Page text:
A Remembrance Fran Hollett was to me, and countless others, our constant encourager. I first met her at the Scholarship Awards Dinner during the spring of my freshman year. As a recipient of the Hollett Family Scholarship, I was to have dinner with a representative of the family. I found the Hollett name in a registry of other families with similar bequests to future scholars. Students have a vague familiarity with many of the names, as they adorn buildings, plaques, rocks and trees around campus. Like many artifacts around campus, they remind us of how connected we are to our past. Fran was one such reminder of Wabash’s history and our last connection to a bygone era. Students stood straighter when Fran was around. So did administrators. You had never seen the Sigma Chi house so clean as when Fran Hollett was in town, and you would get an earful from her if you joined her for dinner in jeans—even if she was the one bringing pizza and beer. She demanded the best from all of us and Wabash. I got to know Fran over the course of those college years, driving her to Wabash from Indianapolis for awards dinners and football games. In the hours we spent in the car, she told stories of how her husband, Barney, played the violin at cocktail parties, how they traveled
and tailgated with the football team. Because she was not getting out much in those days, we would take the long route through the countryside to see the trees and farm houses that always reminded her of her childhood in rural, southern Indiana. During one of those drives, Fran strongly encouraged me to apply to be a Governor’s Fellow. I did so, and found out after accepting the position that Fran had called just about every member of Governor Daniels’ staff to tell them they had to hire me. Eventually Fran could not drive herself anymore. In her last years, I pushed her in a wheelchair. Although her body was failing, her spirit never did. Even near the end, she kept a full social calendar, told the same bawdy jokes, and stayed remarkably current on the latest campus gossip. We even caught the occasional football game online from her nursing home apartment. I was fortunate to be with Fran a couple of weeks before her passing. It was unseasonably warm and she was feeling good, so I took her for a long walk. We caught up, talked about Wabash, and my new job, and we stopped to admire budding flowers. It reminded me of all those times driving back and forth between Crawfordsville and Indianapolis, and I’m glad we took our time that day. Days before hearing from her daughter that Fran had died, I received a birthday card from Fran that made me laugh out loud. She was a mother to so many Wabash men that it was always hard for me to imagine how she kept up with us all. She was the last great matriarch of Wabash College, and those of us who knew her loved her and worked harder to make her proud. —Brent Kent ’09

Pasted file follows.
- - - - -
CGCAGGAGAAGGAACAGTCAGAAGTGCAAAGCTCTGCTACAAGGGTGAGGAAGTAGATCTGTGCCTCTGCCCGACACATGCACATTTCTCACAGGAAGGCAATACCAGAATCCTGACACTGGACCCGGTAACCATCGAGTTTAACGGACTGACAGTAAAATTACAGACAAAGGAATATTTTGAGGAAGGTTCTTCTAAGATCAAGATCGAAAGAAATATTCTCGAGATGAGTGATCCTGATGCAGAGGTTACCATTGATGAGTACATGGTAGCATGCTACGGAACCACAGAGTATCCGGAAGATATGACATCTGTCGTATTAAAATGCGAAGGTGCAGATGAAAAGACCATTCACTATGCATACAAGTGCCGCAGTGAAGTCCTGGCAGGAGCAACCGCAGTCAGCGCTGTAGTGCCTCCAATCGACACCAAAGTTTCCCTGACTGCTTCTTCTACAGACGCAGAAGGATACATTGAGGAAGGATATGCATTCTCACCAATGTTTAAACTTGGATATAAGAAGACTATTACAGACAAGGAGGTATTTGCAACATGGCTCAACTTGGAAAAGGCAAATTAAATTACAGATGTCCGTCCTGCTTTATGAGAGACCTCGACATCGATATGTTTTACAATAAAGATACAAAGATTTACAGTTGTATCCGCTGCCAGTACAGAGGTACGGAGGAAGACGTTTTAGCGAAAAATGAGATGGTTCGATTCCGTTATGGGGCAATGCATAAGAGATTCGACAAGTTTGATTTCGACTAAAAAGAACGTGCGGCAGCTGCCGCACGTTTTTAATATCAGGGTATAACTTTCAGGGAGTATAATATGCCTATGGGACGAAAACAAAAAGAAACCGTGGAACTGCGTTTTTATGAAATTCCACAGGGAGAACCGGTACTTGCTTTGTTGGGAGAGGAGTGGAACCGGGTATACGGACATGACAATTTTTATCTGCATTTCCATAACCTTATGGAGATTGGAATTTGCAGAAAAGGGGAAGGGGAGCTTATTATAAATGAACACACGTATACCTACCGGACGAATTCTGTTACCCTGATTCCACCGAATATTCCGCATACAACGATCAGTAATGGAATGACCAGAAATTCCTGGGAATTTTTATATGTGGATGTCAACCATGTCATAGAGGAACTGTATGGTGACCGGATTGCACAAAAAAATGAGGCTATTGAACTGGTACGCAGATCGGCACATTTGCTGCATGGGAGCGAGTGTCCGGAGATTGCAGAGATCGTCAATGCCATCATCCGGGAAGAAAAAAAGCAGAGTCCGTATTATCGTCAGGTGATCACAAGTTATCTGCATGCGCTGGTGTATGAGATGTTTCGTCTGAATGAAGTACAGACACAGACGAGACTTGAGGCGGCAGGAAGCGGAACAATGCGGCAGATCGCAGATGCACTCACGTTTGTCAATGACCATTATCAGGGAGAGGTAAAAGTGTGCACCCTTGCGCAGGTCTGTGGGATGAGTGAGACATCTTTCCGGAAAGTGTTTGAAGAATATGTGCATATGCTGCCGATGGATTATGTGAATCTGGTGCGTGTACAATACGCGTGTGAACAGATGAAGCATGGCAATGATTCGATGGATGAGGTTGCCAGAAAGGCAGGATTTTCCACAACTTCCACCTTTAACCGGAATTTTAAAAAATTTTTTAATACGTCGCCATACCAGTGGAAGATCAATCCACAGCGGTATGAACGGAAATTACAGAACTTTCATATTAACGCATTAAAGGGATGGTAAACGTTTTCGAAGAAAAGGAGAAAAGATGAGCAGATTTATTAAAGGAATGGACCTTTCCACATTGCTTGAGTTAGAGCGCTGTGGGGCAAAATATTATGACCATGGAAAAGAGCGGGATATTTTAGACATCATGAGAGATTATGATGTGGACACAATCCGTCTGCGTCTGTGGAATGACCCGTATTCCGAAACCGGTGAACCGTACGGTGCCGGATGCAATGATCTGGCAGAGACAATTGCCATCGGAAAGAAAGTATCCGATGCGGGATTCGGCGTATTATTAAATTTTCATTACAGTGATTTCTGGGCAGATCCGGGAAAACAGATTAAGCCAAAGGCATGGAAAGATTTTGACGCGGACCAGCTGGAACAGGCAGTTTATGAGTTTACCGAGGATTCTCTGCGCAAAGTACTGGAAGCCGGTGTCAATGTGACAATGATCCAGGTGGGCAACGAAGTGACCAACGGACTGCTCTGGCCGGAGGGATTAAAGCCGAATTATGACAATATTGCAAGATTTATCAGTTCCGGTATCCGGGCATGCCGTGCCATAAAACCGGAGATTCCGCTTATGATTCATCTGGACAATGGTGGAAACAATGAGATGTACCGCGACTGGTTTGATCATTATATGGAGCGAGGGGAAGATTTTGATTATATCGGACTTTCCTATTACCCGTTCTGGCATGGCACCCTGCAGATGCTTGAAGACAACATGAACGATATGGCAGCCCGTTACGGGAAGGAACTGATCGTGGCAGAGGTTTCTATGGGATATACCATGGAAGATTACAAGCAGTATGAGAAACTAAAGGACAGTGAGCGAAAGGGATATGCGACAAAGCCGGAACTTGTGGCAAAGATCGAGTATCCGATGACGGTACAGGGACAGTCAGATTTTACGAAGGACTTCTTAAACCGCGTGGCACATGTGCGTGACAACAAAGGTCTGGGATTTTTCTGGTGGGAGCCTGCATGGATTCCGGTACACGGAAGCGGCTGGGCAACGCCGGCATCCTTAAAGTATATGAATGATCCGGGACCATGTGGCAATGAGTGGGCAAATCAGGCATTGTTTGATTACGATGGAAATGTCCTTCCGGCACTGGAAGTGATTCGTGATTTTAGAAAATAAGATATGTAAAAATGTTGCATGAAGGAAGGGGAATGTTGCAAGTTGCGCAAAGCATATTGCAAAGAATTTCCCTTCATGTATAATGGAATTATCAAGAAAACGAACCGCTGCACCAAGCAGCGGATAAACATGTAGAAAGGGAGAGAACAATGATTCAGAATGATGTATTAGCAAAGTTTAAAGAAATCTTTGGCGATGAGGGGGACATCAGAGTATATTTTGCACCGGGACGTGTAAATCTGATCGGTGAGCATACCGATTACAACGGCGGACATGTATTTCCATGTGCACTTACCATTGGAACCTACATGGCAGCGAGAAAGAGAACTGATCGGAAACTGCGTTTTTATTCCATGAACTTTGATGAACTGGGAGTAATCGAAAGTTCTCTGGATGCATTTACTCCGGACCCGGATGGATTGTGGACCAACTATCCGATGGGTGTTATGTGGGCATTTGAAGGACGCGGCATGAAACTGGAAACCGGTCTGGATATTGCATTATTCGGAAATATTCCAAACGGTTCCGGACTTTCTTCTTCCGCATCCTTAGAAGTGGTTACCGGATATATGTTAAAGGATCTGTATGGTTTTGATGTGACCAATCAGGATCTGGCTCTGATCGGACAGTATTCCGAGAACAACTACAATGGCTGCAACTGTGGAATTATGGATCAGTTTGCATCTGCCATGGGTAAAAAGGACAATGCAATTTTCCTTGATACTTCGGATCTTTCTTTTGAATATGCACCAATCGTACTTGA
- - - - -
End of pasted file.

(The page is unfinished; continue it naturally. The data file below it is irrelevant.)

WI LLIAM BATES “BI LL” DEGITZ ’42 William Bates “Bill” Degitz, 91, died May 9 in Crawfordsville after a battle with cancer. Born November 19, 1920, in Chicago, he was the son of Mary Hibert and William Harrison Degitz. Degitz was a graduate of Bloom Township High School in Chicago Heights, IL. After his graduation from Wabash he served in the U.S. Army in World War II before beginning his career. Degitz earned a master’s from Harvard University and worked at the accounting firm of Earnst & Ernst and Haywood Publishing before returning to his alma mater to join the staff in the Business Office in 1955. Originally appointed assistant comptroller